Why Do Filipinos Trust N Korea More Than China?

♠ Posted by Emmanuel in , at 10/03/2012 09:19:00 AM
I was recently asked by my colleagues at LSE IDEAS to prepare a contribution on geopolitics in Southeast Asia, in particular the contest for regional influence between the United States and China. You would probably think that China has left the US for dead in winning over Southeast Asia since it has money to burn for winning over friends and influencing ASEAN members. But, the interesting thing is that China's territorial disputes with the likes of the Philippines and Vietnam over the South China Sea have left it in a far more precarious position than one would imagine after years of mounting charm offensives aimed at our region.

When I made the assertion that the Philippine public regarded Americans much more favourably than they did the Chinese, our LSE IDEAS publications editor sent me in search of public opinion data confirming it. The above chart from the Social Weather Survey indicates depicts historical data on how Filipinos trust or distrust other countries going back to 1995. In light of the recent run-ins at the Scarborough Shoal which you are undoubtedly are aware of, Philippine public opinion of China is revisiting record lows previously plumbed during another South China Sea run-in:
The Second Quarter 2012 Social Weather Survey, fielded from May 24-27, 2012, found that 55% of adults have little trust, and 19% have much trust, in China, for a record-low bad net trust rating of -36 (% much trust minus % little trust). China's [previous] lowest net trust score of -36 was first reached in June 1995, during the Mischief Reef confronation between the Philippines and China. The survey also found that 48% of Filipinos paid close attention to news reports on the tension between the Philippines and China on the Scarborough Shoal issue. 
Meanwhile, the former American colonizers get a comparative thumbs-up:
In contrast to China, most of the Filipino publics have much trust in the United States and Australia, and China's Northeast Asian neighbor, Japan. The United States, in particular, has been enjoying positive net trust ratings since December 1994, ranging from moderate +18 in May 2005 to excellent +76 in November 2010. As of May 2012, the United States scored a very good net trust rating of +62.
It must be galling to the Chinese authorities that after spending to receive such a negative appraisal after spending so much time attempting to build good ties with other countries in the region. After all, it is not an exaggeration to say that China set the template for others--including the United States--in terms of addressing security issues and forming a trade agreement with ASEAN. As you can see, it only takes a little discontent to undo a lot of previous work. What reasons are behind tolerating this PR/IR fiasco?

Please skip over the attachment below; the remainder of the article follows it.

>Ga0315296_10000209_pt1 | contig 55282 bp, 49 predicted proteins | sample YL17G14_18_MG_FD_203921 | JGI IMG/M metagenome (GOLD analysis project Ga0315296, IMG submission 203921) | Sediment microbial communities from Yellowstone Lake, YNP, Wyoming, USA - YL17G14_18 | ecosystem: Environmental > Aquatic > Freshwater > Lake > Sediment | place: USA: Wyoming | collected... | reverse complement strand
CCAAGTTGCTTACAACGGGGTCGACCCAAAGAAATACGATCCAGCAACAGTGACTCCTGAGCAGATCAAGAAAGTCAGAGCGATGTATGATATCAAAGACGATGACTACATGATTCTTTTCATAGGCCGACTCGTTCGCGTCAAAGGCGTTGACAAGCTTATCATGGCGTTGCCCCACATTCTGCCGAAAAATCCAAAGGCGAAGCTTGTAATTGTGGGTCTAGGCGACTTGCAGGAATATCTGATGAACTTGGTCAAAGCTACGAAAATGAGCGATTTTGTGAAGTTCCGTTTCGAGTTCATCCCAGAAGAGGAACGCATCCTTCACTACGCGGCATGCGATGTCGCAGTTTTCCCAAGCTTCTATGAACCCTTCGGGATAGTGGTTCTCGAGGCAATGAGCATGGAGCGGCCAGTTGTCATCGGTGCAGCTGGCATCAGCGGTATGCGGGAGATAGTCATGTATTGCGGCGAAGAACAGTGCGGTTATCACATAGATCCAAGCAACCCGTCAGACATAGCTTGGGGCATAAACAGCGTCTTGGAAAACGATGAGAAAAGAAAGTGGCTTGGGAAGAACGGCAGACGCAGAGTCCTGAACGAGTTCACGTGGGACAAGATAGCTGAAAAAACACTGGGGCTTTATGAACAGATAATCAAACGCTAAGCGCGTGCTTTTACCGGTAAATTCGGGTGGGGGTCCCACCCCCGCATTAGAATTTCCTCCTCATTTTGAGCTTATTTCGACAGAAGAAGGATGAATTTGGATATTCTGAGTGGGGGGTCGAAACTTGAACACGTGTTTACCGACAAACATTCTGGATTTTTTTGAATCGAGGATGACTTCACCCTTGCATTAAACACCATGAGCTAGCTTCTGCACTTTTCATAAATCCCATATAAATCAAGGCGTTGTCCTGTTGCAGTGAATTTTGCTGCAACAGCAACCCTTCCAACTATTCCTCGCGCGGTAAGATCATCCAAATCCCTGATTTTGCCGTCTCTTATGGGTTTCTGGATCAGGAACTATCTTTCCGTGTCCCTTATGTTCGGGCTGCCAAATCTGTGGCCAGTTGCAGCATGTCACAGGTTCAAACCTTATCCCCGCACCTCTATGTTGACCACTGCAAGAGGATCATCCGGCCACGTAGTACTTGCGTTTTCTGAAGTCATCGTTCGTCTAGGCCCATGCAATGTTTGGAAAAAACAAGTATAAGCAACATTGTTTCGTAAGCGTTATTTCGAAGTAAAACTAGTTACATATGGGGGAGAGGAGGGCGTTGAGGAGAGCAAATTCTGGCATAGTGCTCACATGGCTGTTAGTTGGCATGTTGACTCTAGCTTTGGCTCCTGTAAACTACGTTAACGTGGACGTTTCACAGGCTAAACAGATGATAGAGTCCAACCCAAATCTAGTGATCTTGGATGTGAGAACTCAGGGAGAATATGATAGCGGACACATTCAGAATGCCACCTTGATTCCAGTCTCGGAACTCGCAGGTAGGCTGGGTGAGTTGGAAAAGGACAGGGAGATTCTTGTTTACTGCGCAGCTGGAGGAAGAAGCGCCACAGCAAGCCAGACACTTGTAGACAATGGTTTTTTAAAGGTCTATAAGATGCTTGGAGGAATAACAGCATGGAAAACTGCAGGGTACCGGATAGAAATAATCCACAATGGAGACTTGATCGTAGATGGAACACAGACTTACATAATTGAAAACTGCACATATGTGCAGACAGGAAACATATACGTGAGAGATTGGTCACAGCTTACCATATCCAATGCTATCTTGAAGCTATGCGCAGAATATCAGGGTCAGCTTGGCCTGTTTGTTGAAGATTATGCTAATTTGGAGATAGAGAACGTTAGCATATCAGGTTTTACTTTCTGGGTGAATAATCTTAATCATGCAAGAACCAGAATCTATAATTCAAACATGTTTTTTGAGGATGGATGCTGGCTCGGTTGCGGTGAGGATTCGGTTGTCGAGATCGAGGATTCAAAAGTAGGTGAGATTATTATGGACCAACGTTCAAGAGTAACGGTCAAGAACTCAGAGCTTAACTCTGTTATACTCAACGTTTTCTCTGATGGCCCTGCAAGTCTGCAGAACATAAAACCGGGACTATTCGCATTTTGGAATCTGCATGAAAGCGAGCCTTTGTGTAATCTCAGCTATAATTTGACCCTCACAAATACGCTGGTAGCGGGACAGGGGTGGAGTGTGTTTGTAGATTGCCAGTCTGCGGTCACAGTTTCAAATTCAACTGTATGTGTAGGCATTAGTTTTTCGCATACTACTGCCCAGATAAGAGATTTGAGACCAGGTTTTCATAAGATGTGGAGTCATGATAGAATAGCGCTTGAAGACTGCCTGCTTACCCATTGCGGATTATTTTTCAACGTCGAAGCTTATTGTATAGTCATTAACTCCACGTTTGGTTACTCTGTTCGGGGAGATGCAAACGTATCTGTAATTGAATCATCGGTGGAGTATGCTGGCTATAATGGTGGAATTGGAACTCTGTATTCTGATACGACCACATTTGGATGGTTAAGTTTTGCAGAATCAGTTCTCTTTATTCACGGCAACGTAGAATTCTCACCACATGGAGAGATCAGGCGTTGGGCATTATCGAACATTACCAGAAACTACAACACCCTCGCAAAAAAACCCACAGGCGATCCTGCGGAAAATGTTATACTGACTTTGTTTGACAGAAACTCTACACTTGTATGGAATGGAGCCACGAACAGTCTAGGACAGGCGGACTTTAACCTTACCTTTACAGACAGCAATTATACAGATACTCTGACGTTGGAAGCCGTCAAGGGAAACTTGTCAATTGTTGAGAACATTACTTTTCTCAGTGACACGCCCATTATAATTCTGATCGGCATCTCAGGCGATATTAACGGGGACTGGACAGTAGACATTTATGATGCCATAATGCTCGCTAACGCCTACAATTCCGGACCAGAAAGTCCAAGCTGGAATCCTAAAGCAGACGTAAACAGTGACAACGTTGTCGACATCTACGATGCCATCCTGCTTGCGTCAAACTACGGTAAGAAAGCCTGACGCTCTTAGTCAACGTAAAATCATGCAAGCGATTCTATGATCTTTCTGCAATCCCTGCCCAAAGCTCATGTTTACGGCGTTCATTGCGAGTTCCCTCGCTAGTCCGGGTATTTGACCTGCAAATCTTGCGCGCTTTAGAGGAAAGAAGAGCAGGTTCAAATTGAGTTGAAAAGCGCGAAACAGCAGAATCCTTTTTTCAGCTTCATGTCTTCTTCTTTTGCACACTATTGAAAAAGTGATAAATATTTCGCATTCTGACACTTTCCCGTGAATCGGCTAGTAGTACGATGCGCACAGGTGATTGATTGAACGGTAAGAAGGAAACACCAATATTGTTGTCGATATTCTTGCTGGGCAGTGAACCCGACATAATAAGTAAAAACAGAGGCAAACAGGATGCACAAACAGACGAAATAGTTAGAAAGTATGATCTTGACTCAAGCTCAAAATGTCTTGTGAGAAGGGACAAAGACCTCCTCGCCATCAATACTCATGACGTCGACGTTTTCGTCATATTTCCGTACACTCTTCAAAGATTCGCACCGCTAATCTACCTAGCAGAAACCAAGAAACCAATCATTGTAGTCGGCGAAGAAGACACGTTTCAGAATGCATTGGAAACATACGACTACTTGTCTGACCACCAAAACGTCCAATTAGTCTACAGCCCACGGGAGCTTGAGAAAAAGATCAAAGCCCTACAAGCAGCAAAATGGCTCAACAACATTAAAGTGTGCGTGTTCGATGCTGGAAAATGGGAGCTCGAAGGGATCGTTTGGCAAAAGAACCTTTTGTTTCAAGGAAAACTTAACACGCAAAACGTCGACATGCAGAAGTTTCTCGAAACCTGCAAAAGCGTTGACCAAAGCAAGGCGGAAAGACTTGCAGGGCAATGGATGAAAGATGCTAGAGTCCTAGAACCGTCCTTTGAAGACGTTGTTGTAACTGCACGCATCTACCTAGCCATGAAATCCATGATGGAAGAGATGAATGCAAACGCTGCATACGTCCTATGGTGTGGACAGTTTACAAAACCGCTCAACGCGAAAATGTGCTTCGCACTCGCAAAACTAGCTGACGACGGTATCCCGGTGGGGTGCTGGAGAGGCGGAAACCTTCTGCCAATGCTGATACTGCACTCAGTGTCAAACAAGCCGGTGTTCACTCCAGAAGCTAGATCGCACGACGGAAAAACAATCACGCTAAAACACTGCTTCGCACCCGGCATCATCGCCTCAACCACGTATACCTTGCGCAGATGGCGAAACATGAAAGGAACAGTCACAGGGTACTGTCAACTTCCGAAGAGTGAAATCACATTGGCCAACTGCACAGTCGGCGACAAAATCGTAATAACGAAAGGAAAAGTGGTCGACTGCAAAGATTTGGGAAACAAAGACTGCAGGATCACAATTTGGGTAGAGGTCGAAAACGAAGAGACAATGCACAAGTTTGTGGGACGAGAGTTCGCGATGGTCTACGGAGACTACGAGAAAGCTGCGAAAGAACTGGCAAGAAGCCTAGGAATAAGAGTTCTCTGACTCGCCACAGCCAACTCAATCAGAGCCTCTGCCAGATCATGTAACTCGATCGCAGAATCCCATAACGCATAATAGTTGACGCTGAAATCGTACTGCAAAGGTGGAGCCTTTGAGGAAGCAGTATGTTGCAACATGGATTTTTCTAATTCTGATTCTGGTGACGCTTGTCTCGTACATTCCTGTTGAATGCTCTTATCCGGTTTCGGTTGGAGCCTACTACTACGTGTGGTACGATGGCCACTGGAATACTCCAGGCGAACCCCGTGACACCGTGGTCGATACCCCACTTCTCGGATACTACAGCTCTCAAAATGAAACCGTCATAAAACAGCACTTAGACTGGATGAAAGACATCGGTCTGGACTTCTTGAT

1. The Chinese cannot back down since they teach their kids from an early age that their dominion over this area is longstanding and uncontested - even if most Chinese do not appreciate the finer points of international law, continental shelves, and exclusive economic zones, jingoism gets the better of state authorities;
  2. More so at a time of leadership handover, China cannot be seen as softening its stance or making concessions (see the previous link);
  3. Directing public anger against the likes of the Philippines in the South China Sea dispute or Japan in the East China Sea dispute is a good way of dealing with an economic slowdown in the PRC - not only does it shift attention away from things that matter more alive raising living standards, but it also encourages rallying behind the (red) flag in a manner that benefits the Communist regime. 
That there is tacit Party approval of current expressions of public jingoism is in little doubt. However, the longer-term costs of having to rebuild relations must be weighed against the shorter-term benefits of distracting an increasingly restless Chinese public. While it is true that Philippine-PRC trade is hardly affected by all of this--nobody is calling for a mass boycott of Chinese products (which may not actually be possible in this day and age but that's another story)--the PRC's "peaceful rise" is indeed put into question. 

Especially when the United States is the net beneficiary, China has to remember that while it has a number of ASEAN members in its corner alike Cambodia and Myanmar, its future influence over Southeast Asia will involve winning over the others as well who are also comparatively more developed and are longer-standing members of the association.

Really, you cannot do much worse than being trusted less than a country led by isolationist crazies with weird haircuts in North Korea.